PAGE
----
June 19, 2024

Lynnville-Sully basketball: A Family Business

Harthoorns guide Hawks back to state tournament

Harthoorn family

When Kurt Harthoorn stopped coaching girls basketball at Lynnville-Sully, the plan wasn’t really to get back into it.

But when your son comes calling, how can you say no?

That’s what happened 17 years ago when Lynnville-Sully head boys basketball coach Nick Harthoorn took over the Hawks’ program.

Another Harthoorn was added to the coaching staff a few years later, and the L-S program has truly become a family business.

“When I asked my Dad to do it and help out with the JV 17 years ago, I don’t think he ever would have guessed he’d still be hanging around,” Nick Harthoorn said. “Every year I encourage him to stay with it. It’s special to have him and my brother here each day.”

Lynnville-Sully cheerleaders

Nick added his older brother Joel to the staff 14 years ago. The Harthoorn clan has been a part of four state tournament teams. Nick and Kurt coached a fifth team to the state tourney before Joel got on board.

“When Nick got the job in Pella, he applied for the basketball job here and got it,” Kurt Harthoorn said. “Then he needed an assistant. So I decided to do that for a few years. We’ll see how long it lasts. I now have been coaching the boys almost as long as I was with the girls.

Kurt Harthoorn is a 1971 graduate of Lynnville-Sully. He eventually became an English teacher in the district and joined Duane Brand’s girls’ basketball coaching staff.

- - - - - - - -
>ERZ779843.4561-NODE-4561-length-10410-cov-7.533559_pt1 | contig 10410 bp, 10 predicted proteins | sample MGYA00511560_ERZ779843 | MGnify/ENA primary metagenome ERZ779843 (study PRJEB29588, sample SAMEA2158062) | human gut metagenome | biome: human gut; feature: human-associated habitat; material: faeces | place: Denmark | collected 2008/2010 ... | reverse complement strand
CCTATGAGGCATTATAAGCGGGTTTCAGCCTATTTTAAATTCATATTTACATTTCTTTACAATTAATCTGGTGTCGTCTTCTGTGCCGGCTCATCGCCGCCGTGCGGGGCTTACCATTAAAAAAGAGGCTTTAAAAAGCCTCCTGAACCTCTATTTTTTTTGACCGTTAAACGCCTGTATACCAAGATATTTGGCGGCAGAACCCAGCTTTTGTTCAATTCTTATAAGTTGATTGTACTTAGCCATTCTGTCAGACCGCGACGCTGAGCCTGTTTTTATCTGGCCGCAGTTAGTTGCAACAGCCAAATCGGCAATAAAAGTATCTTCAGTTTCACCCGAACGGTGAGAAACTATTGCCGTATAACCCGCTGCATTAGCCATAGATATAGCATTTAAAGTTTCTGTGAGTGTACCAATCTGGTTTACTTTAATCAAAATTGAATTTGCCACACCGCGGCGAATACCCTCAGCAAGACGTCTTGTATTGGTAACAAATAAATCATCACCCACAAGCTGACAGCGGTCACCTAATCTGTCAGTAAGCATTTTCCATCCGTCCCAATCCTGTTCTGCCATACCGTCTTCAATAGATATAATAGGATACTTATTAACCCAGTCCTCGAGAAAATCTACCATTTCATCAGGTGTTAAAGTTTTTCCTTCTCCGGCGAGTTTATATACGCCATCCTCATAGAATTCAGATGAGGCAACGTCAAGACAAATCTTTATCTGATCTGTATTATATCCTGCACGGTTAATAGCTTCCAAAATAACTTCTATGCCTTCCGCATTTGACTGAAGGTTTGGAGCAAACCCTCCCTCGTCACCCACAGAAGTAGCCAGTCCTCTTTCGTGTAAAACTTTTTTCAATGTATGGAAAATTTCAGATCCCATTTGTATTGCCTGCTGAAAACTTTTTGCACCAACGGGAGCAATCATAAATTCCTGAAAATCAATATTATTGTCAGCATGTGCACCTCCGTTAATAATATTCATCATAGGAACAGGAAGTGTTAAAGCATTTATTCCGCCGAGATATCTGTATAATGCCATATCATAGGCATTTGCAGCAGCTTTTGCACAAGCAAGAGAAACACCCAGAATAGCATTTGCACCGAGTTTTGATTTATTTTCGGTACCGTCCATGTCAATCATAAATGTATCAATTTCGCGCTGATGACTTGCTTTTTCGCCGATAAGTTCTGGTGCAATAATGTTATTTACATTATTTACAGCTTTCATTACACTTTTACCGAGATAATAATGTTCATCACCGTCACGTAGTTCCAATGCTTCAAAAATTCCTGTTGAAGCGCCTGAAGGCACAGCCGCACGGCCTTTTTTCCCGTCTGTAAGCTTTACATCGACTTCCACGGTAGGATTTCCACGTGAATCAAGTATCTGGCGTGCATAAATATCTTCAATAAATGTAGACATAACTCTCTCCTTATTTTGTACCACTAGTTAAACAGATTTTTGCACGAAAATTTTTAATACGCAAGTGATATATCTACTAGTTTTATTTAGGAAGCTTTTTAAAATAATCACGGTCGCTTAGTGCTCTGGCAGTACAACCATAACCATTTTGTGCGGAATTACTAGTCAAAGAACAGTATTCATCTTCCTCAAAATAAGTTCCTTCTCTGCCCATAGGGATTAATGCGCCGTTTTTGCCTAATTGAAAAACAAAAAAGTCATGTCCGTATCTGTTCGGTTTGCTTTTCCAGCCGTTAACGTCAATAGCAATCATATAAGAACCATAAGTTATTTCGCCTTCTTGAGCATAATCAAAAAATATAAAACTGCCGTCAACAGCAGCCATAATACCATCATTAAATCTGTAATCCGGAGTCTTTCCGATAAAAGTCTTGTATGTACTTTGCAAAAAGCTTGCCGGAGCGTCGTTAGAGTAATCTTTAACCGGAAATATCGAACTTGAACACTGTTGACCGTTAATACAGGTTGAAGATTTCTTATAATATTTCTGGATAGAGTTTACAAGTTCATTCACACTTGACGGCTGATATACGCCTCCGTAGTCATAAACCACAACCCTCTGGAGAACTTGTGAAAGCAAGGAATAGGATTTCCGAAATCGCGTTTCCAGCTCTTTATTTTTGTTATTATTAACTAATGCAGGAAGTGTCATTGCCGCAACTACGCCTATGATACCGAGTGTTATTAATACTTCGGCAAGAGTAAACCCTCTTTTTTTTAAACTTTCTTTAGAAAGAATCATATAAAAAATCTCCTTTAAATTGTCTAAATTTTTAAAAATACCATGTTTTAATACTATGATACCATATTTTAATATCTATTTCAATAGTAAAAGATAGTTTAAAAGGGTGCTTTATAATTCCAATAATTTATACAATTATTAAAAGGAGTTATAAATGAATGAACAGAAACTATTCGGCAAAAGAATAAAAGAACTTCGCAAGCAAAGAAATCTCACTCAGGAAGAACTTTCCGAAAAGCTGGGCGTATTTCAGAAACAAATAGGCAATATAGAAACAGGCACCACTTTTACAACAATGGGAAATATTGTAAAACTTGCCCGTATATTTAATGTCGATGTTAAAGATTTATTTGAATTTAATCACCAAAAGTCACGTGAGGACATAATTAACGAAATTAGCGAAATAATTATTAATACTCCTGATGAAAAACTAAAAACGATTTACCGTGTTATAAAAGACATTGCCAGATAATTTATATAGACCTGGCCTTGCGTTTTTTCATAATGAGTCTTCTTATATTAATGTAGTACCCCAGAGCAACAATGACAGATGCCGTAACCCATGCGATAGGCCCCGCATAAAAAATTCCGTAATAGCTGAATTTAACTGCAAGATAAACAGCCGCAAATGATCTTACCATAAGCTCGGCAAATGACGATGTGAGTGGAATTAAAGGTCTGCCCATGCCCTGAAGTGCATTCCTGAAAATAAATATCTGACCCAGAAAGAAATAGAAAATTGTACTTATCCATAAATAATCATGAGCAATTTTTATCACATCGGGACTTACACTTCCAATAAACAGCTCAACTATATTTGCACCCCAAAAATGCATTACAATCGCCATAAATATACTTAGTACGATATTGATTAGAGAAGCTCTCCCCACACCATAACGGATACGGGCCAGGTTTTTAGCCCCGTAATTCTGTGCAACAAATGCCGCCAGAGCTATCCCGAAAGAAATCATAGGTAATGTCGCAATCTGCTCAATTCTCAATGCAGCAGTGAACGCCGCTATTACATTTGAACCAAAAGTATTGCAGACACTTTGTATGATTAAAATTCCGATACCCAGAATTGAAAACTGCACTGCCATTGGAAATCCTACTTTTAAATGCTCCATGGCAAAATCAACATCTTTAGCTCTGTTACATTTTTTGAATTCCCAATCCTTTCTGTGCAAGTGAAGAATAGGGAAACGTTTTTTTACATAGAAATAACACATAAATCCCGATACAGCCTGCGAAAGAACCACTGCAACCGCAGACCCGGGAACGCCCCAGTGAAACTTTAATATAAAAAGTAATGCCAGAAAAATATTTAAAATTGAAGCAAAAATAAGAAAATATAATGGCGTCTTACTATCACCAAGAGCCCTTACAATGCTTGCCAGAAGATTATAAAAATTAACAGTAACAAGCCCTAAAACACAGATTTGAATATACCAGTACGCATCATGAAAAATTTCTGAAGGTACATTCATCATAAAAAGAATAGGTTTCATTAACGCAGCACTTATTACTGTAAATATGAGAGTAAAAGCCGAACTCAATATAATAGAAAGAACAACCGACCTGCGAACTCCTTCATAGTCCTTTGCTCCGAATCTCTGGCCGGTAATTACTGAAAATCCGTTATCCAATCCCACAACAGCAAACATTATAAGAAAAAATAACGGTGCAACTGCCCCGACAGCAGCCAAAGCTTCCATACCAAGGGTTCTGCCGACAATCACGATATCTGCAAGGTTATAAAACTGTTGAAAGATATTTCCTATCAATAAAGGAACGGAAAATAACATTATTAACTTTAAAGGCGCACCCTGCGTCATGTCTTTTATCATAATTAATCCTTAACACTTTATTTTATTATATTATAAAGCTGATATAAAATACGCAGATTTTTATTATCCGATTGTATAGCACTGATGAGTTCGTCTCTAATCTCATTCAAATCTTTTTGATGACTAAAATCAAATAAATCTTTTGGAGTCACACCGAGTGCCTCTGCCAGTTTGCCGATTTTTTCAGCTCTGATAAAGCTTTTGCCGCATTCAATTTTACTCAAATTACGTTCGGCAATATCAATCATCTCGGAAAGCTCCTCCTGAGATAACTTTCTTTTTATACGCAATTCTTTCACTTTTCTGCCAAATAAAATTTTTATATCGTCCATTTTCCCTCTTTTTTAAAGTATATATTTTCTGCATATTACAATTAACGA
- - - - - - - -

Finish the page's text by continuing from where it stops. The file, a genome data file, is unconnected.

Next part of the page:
Brand happened to be Kurt Harthoorn’s uncle and the school’s athletic director.

“He was here longer than I was and passed away this past January,” Kurt Harthoorn said. “He took a team to the state tournament when I was in junior high. I coached with him through the six on six era and left it when it went to five on five.”

He got out of coaching mostly because Joel and Nick moved on to collegiate careers. Joel played baseball at Central College and Nick advanced his basketball career to Northwestern College.

Kurt probably could have been a head coach somewhere. But that was never really anything he attempted. Coaching with his two sons at this point in his life is more than he could have ever asked for.

“You always want to see your kids do well, and I’m glad they have a passion for Lynnville-Sully,” Kurt Harthoorn said. “That’s important. If I can help, I will try.”

Keegan DeWitt

Joel Harthoorn is older than Nick, but he also hasn’t grabbed the itch to become a head coach.

He graduated from Lynnville-Sully in 1997 and was part of four state tournament teams as a player. The Hawks lost in the first round his first two seasons but L-S was third his junior year and second his senior season.

“If Nick was on the team that year, we might have won it because he was a great shooter,” Joel Harthoorn said. “He was a freshmen that season. We had 11 seniors and enough juniors that suits were filled. We didn’t have a spot for him even though he averaged 25 points per game his sophomore year. He was quite capable as a freshman, too.”

Joel is a middle school science teacher at Lynnville-Sully and is in his 14th season with his younger brother. He also has six kids ranging from almost 2 years old to 10 years old.